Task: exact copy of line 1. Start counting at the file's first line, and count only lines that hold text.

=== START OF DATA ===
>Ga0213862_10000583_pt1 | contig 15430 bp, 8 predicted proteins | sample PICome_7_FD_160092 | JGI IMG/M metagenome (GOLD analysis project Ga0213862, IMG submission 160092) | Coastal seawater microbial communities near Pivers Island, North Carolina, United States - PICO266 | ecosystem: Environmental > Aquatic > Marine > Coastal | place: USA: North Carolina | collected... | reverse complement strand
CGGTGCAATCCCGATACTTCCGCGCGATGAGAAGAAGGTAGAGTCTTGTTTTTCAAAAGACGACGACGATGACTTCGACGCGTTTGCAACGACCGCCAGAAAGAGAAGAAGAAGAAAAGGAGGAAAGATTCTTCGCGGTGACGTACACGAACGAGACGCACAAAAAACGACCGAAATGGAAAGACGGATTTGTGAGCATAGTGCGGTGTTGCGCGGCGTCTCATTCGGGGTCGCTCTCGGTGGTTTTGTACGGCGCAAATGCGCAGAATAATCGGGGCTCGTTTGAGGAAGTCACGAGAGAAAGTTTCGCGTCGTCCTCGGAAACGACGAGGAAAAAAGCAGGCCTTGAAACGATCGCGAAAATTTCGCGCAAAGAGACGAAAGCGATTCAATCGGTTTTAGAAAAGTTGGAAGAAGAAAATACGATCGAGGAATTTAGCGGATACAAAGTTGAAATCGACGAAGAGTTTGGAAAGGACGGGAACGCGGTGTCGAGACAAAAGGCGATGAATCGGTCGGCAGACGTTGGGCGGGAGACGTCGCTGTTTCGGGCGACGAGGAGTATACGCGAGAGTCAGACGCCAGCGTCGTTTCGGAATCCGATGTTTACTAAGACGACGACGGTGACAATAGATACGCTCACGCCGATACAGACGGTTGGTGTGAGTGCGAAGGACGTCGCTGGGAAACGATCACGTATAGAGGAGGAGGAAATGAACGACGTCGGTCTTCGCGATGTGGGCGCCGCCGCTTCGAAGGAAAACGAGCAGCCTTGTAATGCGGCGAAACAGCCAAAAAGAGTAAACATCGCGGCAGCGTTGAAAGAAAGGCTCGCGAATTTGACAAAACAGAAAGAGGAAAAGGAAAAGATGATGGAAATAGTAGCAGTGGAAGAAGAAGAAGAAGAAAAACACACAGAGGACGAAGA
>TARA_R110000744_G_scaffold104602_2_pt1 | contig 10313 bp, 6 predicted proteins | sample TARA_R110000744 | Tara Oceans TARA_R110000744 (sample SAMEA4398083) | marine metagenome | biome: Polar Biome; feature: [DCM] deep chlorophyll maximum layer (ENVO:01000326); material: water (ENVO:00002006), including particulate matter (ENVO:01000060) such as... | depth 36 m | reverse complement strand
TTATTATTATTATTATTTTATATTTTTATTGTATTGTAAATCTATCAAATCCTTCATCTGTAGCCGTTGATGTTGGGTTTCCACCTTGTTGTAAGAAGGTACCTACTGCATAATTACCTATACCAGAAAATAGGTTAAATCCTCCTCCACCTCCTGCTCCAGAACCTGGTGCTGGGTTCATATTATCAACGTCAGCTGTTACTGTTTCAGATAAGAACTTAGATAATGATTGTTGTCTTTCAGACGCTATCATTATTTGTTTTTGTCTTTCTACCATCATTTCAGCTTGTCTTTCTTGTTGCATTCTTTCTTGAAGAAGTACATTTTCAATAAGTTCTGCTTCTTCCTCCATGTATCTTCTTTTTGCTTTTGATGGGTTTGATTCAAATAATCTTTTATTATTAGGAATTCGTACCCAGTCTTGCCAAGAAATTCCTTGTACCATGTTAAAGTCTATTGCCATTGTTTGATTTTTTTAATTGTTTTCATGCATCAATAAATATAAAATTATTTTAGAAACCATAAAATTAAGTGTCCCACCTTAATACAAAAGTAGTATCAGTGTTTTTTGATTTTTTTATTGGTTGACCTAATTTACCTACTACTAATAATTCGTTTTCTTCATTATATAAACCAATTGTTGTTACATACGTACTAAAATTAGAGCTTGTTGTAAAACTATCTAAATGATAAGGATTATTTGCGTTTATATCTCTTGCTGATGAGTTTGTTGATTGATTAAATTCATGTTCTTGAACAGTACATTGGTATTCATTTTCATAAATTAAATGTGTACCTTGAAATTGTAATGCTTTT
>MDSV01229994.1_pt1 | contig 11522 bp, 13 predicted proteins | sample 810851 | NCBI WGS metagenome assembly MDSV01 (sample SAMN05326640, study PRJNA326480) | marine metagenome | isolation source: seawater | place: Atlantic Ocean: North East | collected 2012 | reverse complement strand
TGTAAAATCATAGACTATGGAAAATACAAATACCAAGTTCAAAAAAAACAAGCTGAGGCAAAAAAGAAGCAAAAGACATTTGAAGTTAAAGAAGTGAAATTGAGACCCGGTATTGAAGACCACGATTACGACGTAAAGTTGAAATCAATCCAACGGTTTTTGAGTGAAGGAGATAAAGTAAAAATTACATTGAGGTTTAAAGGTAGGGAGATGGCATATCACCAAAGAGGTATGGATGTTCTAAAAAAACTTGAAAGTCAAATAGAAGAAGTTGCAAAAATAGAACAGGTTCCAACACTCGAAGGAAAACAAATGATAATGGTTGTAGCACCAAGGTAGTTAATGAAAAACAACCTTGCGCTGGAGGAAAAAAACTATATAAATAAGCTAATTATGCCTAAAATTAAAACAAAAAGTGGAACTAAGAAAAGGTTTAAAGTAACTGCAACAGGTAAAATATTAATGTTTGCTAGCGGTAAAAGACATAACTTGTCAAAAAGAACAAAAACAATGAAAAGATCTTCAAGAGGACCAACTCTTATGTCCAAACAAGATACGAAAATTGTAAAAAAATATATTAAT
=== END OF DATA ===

>Ga0213862_10000583_pt1 | contig 15430 bp, 8 predicted proteins | sample PICome_7_FD_160092 | JGI IMG/M metagenome (GOLD analysis project Ga0213862, IMG submission 160092) | Coastal seawater microbial communities near Pivers Island, North Carolina, United States - PICO266 | ecosystem: Environmental > Aquatic > Marine > Coastal | place: USA: North Carolina | collected... | reverse complement strand